For instance, while most of the data scientists are embedded within different parts of the business, the analytics and AI function is centralized. As a result, business leaders drive the agenda for which analytics and AI use cases are developed within their businesses, working through a unit that is the core of the business. “Digitization has made the entire bank visible in data and analytics, and AI people are now a part of the new front lines,” said Grace Lee, who was chief analytics officer until October 2021. (Lee took over leadership of CID&A in October, with Thomas moving up to chief risk officer, a role that includes oversight of CID&A.)
A Highly Pragmatic Approach to AI
Back in 2019, Porter and Thomas decided that the primary focus of the bank’s analytics and AI activity should be customers — hence the “customer insights, data, and analytics” label. Thomas, Lee, and their colleagues felt that improving processes and making better decisions within the bank was the best way to catch up to and surpass competitors.
Thomas felt that, given the bank’s relatively late start, a results-oriented approach to AI was necessary. That’s why there are no “big bang” projects, and there is little pure experimentation or research. Instead, the bank’s key use cases focus on continuous improvement of its operations and customer relationships. Lee told us that as a result, most AI projects are deployed into production, with about 80% of Scotiabank’s analytics and AI models already in place and the other 20% pending.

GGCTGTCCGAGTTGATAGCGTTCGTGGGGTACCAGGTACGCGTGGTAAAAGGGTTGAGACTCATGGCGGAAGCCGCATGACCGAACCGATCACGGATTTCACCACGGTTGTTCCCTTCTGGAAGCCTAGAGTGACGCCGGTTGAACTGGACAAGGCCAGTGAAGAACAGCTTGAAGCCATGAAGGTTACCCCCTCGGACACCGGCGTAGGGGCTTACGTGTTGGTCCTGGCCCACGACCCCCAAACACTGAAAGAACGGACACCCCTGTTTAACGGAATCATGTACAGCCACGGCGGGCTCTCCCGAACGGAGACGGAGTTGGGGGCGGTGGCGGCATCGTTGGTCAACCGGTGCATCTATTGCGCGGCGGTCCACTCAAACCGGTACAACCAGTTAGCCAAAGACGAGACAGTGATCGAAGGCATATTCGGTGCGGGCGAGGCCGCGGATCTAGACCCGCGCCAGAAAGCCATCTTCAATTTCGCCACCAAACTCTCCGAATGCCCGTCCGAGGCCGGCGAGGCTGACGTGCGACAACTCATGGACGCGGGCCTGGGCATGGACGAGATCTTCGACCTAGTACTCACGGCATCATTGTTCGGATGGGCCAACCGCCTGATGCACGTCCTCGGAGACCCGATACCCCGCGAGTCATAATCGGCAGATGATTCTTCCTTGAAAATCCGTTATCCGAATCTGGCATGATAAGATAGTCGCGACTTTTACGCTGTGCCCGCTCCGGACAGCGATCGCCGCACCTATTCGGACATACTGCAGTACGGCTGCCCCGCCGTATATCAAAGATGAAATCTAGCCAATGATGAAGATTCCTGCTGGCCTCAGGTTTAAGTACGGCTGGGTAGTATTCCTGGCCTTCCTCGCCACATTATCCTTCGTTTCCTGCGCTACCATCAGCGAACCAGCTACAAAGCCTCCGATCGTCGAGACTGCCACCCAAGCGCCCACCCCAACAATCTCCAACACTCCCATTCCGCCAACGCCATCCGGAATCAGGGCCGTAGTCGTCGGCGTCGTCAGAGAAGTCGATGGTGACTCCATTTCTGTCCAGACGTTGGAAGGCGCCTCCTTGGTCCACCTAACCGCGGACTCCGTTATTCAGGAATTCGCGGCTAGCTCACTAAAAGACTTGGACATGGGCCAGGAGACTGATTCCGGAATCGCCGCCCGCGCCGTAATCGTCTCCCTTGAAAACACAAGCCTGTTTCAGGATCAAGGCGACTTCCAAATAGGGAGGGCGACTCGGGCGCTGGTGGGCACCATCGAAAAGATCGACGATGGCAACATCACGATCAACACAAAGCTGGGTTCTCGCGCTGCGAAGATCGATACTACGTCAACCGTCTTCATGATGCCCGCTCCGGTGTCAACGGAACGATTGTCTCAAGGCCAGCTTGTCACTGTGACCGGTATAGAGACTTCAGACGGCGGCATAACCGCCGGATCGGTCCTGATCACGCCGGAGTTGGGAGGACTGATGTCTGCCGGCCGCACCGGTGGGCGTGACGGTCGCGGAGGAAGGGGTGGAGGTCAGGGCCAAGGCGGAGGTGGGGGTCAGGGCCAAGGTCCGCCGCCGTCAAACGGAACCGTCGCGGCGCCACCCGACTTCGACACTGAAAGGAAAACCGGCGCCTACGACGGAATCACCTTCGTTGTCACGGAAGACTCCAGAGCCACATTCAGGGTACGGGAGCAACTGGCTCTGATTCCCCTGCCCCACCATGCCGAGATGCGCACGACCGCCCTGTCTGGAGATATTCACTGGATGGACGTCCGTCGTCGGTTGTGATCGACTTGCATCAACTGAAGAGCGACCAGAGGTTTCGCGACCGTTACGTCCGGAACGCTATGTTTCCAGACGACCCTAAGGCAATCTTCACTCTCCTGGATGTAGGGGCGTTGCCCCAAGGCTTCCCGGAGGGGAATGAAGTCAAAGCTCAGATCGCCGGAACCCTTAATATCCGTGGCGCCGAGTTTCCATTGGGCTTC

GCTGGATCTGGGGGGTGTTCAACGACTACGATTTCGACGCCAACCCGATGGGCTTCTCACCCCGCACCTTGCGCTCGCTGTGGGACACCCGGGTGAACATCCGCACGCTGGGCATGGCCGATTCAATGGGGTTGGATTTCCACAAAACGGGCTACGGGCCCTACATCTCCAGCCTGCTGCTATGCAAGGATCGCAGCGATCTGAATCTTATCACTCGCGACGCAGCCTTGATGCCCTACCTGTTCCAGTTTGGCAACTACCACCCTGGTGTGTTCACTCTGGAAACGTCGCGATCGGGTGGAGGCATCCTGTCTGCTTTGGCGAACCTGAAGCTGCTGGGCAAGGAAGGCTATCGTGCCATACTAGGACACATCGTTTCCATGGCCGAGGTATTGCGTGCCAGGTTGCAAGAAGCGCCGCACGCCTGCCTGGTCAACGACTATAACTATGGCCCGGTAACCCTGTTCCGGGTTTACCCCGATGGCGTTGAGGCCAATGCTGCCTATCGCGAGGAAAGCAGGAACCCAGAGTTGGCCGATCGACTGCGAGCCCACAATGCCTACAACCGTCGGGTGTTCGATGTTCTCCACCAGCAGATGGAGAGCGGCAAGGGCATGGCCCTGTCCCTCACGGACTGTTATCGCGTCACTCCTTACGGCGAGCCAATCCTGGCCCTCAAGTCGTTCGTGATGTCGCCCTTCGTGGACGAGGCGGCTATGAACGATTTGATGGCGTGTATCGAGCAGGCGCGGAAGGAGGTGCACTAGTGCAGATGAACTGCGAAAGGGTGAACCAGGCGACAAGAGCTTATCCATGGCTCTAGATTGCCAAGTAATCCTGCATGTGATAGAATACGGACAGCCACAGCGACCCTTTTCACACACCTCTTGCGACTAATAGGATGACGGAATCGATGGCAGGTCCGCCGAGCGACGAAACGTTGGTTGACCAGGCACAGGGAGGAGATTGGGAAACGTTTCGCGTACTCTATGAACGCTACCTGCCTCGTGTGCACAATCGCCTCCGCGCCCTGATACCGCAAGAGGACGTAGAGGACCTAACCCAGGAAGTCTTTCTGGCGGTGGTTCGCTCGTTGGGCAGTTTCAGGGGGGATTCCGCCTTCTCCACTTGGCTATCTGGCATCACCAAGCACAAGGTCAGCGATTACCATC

While many banks focus on their wealthiest customers, Scotiabank decided that during the COVID-19 pandemic, it would try to find the customers (first individual consumers, and later small businesses) most in need of its help. The analytics application uses a machine learning model — called the Customer Vulnerability Index — to identify consumers who are likely to have short-term cash-flow issues, using transactional data such as deposits and spending levels. Those who are found to be most vulnerable are proactively approached by relationship managers, who can discuss options such as mortgage payment deferrals or short-term lending.
Also on the customer front, Scotiabank recently introduced an AI-driven marketing and engagement tool that analyzes both customer life events that the bank knows about (such as a new mortgage, new child, or a child in college) and customer preferences for particular channels (whether it’s branches, mobile, online, the call center, or email) to offer banking advice that’s both personalized and in the channel the customer prefers.